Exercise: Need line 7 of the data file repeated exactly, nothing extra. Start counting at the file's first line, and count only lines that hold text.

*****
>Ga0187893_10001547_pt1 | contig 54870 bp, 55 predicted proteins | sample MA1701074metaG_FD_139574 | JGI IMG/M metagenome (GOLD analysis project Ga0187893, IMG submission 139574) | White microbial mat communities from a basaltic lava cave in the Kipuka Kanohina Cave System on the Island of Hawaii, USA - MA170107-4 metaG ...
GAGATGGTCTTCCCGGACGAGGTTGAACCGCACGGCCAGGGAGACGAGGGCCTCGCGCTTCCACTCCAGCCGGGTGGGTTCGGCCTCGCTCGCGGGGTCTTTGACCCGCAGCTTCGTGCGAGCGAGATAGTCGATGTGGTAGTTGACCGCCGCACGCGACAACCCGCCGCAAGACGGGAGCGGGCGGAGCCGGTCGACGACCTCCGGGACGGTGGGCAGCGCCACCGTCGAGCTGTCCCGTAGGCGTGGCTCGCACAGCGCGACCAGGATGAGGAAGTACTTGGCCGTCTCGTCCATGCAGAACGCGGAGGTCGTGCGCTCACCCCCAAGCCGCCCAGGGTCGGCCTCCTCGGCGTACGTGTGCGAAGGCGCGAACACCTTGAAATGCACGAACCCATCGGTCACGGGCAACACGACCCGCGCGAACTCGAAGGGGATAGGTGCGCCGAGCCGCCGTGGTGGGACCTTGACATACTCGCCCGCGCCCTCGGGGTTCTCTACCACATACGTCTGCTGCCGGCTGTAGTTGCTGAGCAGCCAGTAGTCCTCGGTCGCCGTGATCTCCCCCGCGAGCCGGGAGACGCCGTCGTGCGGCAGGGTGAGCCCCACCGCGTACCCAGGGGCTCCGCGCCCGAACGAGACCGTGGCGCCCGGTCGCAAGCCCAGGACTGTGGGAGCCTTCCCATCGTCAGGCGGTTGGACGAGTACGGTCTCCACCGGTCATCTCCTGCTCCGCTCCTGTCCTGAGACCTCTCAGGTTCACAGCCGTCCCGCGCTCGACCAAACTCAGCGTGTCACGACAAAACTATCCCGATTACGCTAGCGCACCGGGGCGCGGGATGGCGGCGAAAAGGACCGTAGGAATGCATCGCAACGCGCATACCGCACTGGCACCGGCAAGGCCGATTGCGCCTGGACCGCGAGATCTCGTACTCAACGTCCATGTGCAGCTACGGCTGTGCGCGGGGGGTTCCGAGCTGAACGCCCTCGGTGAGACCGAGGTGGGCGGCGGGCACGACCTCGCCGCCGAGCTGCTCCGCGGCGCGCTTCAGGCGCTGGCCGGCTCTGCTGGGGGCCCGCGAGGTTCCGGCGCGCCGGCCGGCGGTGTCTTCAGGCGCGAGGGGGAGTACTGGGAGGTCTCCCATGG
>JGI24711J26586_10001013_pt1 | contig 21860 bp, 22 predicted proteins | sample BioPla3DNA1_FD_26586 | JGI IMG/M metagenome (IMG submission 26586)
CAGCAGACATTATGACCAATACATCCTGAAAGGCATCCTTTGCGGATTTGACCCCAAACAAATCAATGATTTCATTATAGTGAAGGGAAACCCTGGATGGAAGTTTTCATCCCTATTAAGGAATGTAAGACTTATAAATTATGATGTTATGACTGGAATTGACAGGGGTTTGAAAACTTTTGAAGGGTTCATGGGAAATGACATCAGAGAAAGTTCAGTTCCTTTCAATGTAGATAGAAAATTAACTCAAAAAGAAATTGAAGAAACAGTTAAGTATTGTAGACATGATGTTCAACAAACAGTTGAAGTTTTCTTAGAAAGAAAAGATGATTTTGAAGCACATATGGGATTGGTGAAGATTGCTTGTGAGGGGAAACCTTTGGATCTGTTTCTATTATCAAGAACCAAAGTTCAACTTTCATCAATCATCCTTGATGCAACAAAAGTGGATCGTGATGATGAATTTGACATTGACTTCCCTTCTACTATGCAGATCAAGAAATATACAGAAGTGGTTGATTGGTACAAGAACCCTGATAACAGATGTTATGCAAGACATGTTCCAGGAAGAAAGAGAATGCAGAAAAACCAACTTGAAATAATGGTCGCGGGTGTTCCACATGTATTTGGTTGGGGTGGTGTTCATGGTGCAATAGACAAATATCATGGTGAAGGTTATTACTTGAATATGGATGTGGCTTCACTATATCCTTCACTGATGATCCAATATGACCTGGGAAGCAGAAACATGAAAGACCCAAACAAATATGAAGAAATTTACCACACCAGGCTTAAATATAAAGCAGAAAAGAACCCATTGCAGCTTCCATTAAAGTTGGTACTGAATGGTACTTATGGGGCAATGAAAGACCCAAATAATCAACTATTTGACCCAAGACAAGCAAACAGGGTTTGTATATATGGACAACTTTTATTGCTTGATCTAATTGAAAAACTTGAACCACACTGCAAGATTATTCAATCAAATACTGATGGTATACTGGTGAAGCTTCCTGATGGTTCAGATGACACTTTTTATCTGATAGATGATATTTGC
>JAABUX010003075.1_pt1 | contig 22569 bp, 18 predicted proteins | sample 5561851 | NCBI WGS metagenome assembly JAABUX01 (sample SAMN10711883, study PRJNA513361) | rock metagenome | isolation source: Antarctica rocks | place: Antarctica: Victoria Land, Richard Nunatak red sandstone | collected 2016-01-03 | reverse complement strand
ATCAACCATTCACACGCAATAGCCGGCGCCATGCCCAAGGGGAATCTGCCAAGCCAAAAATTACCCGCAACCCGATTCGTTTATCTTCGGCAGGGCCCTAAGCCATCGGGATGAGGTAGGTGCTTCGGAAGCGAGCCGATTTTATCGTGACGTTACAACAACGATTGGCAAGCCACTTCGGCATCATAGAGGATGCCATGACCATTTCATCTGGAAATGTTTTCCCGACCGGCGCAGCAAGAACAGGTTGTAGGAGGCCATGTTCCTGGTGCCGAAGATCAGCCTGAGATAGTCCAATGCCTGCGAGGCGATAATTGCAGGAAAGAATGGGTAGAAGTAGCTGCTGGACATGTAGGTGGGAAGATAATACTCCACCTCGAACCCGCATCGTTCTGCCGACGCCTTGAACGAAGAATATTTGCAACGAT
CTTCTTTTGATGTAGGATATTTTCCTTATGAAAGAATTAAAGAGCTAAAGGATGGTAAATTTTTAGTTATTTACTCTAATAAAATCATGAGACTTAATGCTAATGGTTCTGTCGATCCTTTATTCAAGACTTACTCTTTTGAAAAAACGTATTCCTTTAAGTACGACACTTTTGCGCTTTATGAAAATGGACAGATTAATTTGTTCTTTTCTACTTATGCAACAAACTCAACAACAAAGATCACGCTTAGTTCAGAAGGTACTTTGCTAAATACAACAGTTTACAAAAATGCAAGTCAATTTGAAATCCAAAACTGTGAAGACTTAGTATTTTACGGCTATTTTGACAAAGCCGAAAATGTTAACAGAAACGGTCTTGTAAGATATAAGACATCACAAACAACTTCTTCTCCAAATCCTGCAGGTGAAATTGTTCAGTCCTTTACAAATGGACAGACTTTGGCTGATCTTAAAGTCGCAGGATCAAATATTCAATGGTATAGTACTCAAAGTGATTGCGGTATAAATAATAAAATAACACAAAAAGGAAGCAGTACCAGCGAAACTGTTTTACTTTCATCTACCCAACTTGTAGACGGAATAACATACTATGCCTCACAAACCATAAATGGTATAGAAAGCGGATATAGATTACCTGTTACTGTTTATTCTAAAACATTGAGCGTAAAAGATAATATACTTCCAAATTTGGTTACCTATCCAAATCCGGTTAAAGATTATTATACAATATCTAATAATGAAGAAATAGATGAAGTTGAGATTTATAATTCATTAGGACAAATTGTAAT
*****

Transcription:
CTTCTTTTGATGTAGGATATTTTCCTTATGAAAGAATTAAAGAGCTAAAGGATGGTAAATTTTTAGTTATTTACTCTAATAAAATCATGAGACTTAATGCTAATGGTTCTGTCGATCCTTTATTCAAGACTTACTCTTTTGAAAAAACGTATTCCTTTAAGTACGACACTTTTGCGCTTTATGAAAATGGACAGATTAATTTGTTCTTTTCTACTTATGCAACAAACTCAACAACAAAGATCACGCTTAGTTCAGAAGGTACTTTGCTAAATACAACAGTTTACAAAAATGCAAGTCAATTTGAAATCCAAAACTGTGAAGACTTAGTATTTTACGGCTATTTTGACAAAGCCGAAAATGTTAACAGAAACGGTCTTGTAAGATATAAGACATCACAAACAACTTCTTCTCCAAATCCTGCAGGTGAAATTGTTCAGTCCTTTACAAATGGACAGACTTTGGCTGATCTTAAAGTCGCAGGATCAAATATTCAATGGTATAGTACTCAAAGTGATTGCGGTATAAATAATAAAATAACACAAAAAGGAAGCAGTACCAGCGAAACTGTTTTACTTTCATCTACCCAACTTGTAGACGGAATAACATACTATGCCTCACAAACCATAAATGGTATAGAAAGCGGATATAGATTACCTGTTACTGTTTATTCTAAAACATTGAGCGTAAAAGATAATATACTTCCAAATTTGGTTACCTATCCAAATCCGGTTAAAGATTATTATACAATATCTAATAATGAAGAAATAGATGAAGTTGAGATTTATAATTCATTAGGACAAATTGTAAT